So you’re sort of infusing local work with new capital?

We met with these groups focused on home ownership or small businesses. We thought, “These folks are already working together, moving forward together — how can we support this collaboration by investing in the entire group, so they can have more prosperous meetings?” They need staffing, they need support — that's how these coalitions are supporting their members.

What was the thought process behind that approach — working through local organizations like that?

There's a lot that we don't know, so working with Enterprise Community Partners, they're going to help us scope out the six states, look deeply at the ecosystem, and find out which of those we can invest in that may have the most ready opportunities to take their work to the next chapter - helping more families, more small businesses, lifting up more in their communities.

Will any of this work be guided by a recent report by Wells Fargo on credit access in Indian Country?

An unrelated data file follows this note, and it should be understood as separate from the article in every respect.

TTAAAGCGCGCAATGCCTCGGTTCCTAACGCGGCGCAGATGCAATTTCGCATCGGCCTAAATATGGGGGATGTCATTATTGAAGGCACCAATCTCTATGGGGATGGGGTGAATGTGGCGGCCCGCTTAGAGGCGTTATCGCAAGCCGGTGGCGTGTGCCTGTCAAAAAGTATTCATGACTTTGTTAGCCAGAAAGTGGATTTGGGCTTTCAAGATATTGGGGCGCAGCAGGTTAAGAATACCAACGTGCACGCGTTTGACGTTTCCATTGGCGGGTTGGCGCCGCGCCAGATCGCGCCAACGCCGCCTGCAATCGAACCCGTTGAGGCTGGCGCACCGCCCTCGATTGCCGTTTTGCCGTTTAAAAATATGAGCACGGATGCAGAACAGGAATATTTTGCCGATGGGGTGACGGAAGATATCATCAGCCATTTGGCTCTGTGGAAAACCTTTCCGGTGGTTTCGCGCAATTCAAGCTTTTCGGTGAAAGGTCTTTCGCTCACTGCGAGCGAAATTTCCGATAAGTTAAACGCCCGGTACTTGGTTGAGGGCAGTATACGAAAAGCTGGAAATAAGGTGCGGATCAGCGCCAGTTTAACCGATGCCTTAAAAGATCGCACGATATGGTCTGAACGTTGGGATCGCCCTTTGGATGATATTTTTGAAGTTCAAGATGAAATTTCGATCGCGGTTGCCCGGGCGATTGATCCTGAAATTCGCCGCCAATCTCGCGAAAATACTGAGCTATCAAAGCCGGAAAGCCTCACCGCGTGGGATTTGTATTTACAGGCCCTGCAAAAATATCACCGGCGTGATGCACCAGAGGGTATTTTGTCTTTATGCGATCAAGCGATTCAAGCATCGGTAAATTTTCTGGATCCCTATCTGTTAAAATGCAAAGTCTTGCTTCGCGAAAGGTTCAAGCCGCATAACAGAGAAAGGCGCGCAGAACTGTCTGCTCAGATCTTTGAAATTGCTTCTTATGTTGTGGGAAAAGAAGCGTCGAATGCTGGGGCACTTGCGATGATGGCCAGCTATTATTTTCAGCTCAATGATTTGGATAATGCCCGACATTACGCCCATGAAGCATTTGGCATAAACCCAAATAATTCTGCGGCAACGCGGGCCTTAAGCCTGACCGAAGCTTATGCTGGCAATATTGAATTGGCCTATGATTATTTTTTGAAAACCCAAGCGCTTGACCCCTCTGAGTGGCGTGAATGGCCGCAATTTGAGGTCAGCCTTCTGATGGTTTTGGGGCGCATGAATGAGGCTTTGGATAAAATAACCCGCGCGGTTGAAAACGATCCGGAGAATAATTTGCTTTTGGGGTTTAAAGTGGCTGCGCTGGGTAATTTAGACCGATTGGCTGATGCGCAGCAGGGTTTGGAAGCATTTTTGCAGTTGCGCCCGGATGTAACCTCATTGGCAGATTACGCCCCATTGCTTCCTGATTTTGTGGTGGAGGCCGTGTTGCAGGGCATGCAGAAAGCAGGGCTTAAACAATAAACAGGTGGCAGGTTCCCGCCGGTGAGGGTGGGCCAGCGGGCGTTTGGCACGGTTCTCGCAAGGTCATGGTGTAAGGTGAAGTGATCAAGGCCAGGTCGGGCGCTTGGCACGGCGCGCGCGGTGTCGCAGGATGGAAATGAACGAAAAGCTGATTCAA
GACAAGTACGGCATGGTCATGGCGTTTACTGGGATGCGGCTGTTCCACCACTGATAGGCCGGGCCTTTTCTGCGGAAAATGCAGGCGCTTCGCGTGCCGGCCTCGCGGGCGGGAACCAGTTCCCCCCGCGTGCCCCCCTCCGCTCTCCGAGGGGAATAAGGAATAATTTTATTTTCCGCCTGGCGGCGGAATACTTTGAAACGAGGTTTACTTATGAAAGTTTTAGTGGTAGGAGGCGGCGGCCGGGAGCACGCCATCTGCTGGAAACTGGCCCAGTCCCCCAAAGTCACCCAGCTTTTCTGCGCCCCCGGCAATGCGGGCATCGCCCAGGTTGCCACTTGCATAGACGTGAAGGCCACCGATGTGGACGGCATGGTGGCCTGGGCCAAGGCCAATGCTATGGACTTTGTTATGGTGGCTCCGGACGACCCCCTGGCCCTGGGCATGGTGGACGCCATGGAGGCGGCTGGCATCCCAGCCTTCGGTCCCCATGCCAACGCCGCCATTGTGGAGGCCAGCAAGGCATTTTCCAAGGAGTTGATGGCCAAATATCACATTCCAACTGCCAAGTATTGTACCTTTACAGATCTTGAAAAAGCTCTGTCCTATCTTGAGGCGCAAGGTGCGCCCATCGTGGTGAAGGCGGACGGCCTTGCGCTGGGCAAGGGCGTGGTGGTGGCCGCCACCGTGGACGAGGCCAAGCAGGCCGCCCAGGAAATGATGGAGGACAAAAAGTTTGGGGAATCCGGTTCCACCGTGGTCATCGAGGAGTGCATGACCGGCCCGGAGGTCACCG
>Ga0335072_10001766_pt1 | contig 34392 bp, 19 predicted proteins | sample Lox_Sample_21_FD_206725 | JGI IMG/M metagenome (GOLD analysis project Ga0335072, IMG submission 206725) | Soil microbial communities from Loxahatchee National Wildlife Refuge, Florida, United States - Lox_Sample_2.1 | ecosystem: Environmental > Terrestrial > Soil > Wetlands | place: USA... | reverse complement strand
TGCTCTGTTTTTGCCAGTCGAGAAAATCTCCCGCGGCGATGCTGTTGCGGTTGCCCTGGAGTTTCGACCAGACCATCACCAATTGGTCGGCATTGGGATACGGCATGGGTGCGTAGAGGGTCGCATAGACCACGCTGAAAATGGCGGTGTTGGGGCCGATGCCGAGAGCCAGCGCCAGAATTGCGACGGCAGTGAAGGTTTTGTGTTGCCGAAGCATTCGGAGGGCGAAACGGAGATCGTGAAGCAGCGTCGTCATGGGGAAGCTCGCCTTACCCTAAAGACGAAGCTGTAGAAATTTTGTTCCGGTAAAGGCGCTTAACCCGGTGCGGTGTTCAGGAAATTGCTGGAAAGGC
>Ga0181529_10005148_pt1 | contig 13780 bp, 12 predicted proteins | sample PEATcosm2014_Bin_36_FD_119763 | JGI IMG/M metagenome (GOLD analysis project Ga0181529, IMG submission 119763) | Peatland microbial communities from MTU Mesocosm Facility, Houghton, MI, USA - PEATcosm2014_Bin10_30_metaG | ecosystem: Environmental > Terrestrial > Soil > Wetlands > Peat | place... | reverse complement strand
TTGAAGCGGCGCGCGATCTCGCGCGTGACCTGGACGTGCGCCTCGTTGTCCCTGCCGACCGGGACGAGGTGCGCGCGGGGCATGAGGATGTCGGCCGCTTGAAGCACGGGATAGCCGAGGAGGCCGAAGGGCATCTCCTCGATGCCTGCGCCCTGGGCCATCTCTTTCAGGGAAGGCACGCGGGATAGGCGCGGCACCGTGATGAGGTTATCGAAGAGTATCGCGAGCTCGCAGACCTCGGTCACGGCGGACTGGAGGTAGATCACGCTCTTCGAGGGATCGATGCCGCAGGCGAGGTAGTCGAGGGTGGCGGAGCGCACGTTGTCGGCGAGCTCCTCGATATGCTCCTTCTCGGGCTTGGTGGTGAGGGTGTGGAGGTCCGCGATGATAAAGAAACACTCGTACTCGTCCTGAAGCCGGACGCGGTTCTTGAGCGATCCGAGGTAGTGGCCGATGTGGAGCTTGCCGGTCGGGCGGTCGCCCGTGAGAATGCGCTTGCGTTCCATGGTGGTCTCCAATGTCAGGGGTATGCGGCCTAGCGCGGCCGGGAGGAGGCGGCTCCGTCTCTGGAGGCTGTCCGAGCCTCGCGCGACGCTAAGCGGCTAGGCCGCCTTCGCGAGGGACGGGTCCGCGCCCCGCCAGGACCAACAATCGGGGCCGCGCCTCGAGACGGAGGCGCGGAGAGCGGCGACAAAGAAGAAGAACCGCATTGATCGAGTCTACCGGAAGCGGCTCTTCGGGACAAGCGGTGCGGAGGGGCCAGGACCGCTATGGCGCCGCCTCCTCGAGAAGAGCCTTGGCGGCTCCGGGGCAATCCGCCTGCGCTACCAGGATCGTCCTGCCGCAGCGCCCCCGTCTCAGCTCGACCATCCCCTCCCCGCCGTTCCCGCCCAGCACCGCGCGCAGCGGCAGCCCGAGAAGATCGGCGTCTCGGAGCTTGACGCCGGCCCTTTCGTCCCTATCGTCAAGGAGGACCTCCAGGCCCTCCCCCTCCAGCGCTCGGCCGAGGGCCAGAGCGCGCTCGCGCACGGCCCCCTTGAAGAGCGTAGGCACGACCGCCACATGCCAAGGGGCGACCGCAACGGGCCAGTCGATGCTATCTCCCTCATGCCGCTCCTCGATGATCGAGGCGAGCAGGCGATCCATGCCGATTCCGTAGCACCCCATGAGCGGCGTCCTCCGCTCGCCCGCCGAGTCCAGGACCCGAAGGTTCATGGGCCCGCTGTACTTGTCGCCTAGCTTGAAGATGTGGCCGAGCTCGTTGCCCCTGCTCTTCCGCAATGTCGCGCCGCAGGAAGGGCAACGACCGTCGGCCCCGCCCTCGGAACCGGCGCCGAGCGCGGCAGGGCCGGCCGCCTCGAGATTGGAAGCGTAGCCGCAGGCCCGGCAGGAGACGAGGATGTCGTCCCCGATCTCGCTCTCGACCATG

It’s not really a case of cause-and-effect — Invest Native has been in the works for more than a year, and so really we were working on these two separate projects at the same time. 

However, the report did shed some light on issues affecting Indian Country. I think what we learned there will have an impact on what we do. 

What made you select the six states where Invest Native will operate?

We looked where there was already a lot of momentum.  We obviously have great physical branch distribution on Native lands there. They're also among the states with highest Native populations. 

What about elsewhere?